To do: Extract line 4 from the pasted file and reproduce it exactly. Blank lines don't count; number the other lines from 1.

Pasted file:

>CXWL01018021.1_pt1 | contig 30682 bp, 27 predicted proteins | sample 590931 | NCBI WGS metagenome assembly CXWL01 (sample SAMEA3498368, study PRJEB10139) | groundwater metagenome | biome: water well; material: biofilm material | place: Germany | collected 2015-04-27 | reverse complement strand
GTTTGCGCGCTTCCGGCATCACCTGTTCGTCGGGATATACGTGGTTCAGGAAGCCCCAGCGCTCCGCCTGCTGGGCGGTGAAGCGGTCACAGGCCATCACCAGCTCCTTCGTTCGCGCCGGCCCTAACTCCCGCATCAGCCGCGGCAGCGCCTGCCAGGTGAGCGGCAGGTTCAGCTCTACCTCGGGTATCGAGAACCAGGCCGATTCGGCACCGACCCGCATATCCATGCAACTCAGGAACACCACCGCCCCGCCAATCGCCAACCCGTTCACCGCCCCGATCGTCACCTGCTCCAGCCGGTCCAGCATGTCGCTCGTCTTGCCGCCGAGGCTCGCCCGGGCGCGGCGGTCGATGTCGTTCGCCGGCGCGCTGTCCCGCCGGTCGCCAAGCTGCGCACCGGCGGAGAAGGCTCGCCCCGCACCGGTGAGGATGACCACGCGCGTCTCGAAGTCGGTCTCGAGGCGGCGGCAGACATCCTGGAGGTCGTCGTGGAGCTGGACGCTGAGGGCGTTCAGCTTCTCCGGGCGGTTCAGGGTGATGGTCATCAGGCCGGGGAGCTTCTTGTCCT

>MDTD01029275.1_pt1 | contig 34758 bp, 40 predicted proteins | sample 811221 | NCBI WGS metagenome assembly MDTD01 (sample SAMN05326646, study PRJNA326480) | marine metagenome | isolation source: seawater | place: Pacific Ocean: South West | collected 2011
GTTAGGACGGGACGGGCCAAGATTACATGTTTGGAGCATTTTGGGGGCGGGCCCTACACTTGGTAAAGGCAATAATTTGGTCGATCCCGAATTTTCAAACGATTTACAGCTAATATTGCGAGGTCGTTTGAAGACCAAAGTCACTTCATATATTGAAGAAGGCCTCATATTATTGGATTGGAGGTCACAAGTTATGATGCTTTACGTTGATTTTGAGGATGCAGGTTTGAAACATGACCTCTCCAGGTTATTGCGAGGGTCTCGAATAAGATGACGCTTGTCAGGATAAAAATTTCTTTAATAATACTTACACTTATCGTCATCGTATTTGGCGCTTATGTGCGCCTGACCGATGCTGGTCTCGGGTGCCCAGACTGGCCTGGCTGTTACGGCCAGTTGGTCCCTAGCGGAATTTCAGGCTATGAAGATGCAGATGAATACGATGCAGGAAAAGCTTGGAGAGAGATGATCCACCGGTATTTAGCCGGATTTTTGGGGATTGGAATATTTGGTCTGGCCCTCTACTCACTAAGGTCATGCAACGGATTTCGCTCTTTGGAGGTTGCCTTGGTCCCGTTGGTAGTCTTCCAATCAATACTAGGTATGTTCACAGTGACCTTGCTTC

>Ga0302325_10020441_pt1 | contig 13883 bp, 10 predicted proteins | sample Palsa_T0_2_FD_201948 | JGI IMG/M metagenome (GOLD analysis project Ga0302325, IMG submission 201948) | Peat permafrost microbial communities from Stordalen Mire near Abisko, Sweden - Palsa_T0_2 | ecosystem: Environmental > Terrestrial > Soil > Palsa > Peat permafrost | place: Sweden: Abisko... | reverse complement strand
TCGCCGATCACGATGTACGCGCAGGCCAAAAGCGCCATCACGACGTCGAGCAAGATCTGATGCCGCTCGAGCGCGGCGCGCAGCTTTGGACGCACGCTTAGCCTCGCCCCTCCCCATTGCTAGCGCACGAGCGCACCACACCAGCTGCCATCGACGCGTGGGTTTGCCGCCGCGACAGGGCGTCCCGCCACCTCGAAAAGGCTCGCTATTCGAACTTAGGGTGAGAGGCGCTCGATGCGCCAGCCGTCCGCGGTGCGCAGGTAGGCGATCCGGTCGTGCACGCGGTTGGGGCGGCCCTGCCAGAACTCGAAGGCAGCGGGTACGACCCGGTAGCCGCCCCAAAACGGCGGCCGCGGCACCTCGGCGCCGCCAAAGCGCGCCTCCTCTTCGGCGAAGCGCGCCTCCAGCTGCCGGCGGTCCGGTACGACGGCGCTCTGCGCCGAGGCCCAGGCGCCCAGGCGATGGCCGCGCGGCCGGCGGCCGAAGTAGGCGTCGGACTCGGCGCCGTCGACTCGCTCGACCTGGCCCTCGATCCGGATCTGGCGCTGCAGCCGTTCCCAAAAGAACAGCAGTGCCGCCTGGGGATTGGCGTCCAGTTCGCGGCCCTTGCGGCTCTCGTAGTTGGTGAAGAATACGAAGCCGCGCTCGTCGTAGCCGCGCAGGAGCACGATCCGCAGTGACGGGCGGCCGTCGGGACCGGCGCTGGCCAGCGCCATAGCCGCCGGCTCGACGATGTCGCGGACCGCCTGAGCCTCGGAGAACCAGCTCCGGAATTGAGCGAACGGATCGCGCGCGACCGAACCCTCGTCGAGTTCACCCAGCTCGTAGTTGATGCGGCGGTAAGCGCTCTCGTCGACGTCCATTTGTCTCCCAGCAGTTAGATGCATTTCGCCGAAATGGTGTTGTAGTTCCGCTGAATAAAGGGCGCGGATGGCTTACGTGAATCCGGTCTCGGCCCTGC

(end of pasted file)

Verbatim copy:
GTTAGGACGGGACGGGCCAAGATTACATGTTTGGAGCATTTTGGGGGCGGGCCCTACACTTGGTAAAGGCAATAATTTGGTCGATCCCGAATTTTCAAACGATTTACAGCTAATATTGCGAGGTCGTTTGAAGACCAAAGTCACTTCATATATTGAAGAAGGCCTCATATTATTGGATTGGAGGTCACAAGTTATGATGCTTTACGTTGATTTTGAGGATGCAGGTTTGAAACATGACCTCTCCAGGTTATTGCGAGGGTCTCGAATAAGATGACGCTTGTCAGGATAAAAATTTCTTTAATAATACTTACACTTATCGTCATCGTATTTGGCGCTTATGTGCGCCTGACCGATGCTGGTCTCGGGTGCCCAGACTGGCCTGGCTGTTACGGCCAGTTGGTCCCTAGCGGAATTTCAGGCTATGAAGATGCAGATGAATACGATGCAGGAAAAGCTTGGAGAGAGATGATCCACCGGTATTTAGCCGGATTTTTGGGGATTGGAATATTTGGTCTGGCCCTCTACTCACTAAGGTCATGCAACGGATTTCGCTCTTTGGAGGTTGCCTTGGTCCCGTTGGTAGTCTTCCAATCAATACTAGGTATGTTCACAGTGACCTTGCTTC